60 years ago this month Hindustan Motors of India launched the Hindustan Ambassador. There were just a few improvements and changes over its production hat ended in 2014. The Ambassador was based on the Morris Oxford series III model, first made by Morris Motors Limited at Cowley, Oxford in the United Kingdom from 1956 to 1959.
The Ambassador was the first car to be made in India and was once a status symbol, but began losing its dominance in the mid-1980s when Maruti Suzuki introduced its low-priced 800 hatchback. It lost further cachet and market share when global automakers began setting up shop in India in the mid-1990s, offering models with contemporary designs and technology. The Ambassador has remained the choice of a dwindling share of bureaucrats and politicians, usually in white with a red beacon on top and a chauffeur at the wheel. It is also still in use as a taxi in some Indian cities.
Despite its British origins, the Ambassador is considered as a definitive Indian car and is fondly called the “king of Indian roads”.The automobile was manufactured by Hindustan Motors at its Uttarpara plant near Kolkata, West Bengal. When the Birlas wanted a new model to replace their already old Hindustan models based on the Morris Oxford Series Il (Hindustan Landmaster), they scouted for the new Morris Oxford Series III. The car initially came with a side-valve engine but was later improved to an overhead-valve engine. Also the car at that point was quite an innovation with a fully enclosed monocoque chassis, which is why it is spacious inside.
Hindustan Motors Limited (HM), India’s pioneering automobile manufacturing company and flagship company of the C.K. Birla Group, was established just before Indian independence, in 1942 by B.M. Birla. They began operations in a small assembly plant in Port Okha near Gujarat by assembling the then Morris 10 as the Hindustan 10. The Morris MO Series models (the earlier one and its next model with a new front grille) were by 1949 introduced, as the Hindustan 14. The production continued till 1954, after which the Landmaster based on the Morris Oxford Series II was introduced, with the same 1476 cc side valve engine, drawn from the earlier Hindustan 14.The same engine was used for the older Ambassadors Mark I from 1958 till 1960.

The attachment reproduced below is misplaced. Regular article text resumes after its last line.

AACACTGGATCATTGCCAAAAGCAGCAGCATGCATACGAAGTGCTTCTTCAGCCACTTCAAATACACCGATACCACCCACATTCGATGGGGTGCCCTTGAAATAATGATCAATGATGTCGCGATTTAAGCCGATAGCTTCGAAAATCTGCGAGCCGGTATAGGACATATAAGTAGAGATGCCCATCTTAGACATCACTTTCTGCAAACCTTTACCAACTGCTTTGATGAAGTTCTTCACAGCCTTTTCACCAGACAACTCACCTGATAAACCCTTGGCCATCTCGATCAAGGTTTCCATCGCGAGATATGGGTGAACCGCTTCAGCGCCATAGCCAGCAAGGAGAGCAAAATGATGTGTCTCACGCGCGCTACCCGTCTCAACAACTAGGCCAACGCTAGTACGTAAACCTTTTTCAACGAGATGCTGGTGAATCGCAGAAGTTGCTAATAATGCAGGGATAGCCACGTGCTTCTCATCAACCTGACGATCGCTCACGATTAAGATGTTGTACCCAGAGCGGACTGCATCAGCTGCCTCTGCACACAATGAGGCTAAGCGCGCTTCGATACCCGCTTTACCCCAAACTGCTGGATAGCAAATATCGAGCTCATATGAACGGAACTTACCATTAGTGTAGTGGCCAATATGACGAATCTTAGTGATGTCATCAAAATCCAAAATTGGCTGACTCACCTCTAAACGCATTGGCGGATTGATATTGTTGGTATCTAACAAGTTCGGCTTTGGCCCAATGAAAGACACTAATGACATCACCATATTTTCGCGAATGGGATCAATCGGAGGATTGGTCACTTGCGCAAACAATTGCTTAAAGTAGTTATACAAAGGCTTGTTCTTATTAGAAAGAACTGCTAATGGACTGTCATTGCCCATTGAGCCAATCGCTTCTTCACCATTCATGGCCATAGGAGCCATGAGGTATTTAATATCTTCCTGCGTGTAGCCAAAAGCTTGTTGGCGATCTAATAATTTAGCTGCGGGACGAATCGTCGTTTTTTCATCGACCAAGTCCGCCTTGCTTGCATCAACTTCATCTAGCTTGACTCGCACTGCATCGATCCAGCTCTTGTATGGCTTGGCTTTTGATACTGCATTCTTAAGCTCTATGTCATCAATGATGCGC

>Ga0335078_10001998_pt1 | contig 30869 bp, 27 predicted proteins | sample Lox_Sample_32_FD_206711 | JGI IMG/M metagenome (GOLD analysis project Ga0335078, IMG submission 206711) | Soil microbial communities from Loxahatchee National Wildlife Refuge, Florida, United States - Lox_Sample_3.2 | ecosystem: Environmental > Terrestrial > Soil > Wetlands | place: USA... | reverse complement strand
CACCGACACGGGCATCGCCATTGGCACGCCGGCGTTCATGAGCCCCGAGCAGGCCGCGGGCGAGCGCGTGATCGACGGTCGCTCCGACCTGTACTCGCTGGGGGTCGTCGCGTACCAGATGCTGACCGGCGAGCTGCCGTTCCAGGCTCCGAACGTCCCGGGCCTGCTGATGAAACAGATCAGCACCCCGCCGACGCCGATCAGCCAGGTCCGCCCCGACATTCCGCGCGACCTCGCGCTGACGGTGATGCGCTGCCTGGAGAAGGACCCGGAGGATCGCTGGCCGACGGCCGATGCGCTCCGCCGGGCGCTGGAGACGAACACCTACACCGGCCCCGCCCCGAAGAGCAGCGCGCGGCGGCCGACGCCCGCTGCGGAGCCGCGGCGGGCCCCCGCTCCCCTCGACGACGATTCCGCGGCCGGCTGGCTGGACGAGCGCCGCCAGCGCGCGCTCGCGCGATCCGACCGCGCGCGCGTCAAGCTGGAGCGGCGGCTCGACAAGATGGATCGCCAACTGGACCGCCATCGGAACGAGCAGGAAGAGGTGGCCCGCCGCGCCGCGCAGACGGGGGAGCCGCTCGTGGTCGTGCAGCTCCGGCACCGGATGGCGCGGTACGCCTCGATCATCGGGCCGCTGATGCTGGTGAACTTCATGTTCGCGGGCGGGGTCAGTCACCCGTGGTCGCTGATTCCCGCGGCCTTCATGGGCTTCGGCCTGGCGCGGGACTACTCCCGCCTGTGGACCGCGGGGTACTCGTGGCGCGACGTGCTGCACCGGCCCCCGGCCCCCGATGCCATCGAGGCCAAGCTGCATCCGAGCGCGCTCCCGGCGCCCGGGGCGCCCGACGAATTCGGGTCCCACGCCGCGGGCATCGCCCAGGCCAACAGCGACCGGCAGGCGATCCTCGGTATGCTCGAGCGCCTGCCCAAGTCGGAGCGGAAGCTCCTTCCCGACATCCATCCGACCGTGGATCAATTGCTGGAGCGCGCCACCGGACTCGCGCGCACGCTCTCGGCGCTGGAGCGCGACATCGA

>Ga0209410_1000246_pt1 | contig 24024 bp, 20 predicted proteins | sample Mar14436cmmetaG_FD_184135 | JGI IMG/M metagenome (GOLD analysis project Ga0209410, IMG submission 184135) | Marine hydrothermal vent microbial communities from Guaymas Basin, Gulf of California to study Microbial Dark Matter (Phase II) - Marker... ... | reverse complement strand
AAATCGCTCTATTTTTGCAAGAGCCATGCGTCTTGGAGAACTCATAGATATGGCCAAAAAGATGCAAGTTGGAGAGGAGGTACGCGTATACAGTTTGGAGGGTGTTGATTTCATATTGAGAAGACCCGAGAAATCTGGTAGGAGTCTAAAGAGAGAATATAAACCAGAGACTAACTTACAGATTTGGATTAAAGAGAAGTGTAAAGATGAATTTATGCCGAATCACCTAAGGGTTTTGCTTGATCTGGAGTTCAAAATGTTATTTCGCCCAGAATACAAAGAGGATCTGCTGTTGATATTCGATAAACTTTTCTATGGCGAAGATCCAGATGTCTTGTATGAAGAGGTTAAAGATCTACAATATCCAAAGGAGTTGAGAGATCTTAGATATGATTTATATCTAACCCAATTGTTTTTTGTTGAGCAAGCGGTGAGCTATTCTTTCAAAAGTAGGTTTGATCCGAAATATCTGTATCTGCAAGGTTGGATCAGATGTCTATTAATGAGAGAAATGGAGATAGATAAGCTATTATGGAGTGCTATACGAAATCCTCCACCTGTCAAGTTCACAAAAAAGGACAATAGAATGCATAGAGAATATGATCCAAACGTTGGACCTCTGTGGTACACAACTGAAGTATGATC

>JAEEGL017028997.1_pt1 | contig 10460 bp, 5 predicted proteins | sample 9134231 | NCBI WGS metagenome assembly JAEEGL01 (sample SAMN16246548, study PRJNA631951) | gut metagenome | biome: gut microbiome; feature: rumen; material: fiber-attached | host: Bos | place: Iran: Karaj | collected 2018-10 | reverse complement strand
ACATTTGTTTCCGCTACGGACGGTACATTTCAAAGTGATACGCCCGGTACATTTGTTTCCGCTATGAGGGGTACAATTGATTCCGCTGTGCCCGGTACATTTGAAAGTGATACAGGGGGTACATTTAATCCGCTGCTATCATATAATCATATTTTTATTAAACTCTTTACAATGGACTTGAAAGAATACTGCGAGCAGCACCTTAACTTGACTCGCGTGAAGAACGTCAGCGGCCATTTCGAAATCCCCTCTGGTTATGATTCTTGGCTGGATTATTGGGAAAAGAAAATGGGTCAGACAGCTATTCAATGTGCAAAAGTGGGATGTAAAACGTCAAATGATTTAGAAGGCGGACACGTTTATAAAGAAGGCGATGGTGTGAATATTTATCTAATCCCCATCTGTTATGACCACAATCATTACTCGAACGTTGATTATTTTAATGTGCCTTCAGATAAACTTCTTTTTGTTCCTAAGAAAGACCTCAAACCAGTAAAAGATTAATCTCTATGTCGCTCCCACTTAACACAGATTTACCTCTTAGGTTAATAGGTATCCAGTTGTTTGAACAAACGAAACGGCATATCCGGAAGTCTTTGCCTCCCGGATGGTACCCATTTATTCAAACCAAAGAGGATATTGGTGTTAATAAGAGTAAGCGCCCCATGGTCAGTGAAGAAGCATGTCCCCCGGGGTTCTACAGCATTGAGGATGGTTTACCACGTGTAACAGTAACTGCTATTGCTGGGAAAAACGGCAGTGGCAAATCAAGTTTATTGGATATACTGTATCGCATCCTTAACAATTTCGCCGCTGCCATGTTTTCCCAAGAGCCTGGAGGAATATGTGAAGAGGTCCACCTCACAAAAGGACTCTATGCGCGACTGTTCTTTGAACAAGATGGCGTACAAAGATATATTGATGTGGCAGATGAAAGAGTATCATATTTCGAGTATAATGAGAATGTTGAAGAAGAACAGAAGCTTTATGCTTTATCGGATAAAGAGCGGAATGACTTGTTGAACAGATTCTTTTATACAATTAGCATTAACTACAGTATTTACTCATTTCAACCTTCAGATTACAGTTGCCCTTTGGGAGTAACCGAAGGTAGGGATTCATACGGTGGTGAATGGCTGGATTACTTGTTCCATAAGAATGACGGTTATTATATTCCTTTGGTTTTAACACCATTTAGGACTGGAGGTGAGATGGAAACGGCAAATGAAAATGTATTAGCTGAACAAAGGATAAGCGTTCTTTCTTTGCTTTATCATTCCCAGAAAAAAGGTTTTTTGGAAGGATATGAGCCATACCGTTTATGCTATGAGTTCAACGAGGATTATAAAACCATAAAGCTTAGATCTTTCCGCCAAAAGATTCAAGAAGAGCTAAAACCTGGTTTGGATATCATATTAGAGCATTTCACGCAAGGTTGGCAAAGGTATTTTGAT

The car was briefly imported to the United Kingdom in 1993 (as the Fullbore Mark 10). The cars were retrofitted with a heater and seat belts in order to comply with European safety legislation, but only a tiny number were ever sold, and the importer went into liquidation.
Production of Hindustan Ambassador at its plant outside the city of Kolkata was ended due to weak demand and financing problems. Prior to the cancellation, the company had sold 2,200 Ambassadors in the financial year which ended in March 2014.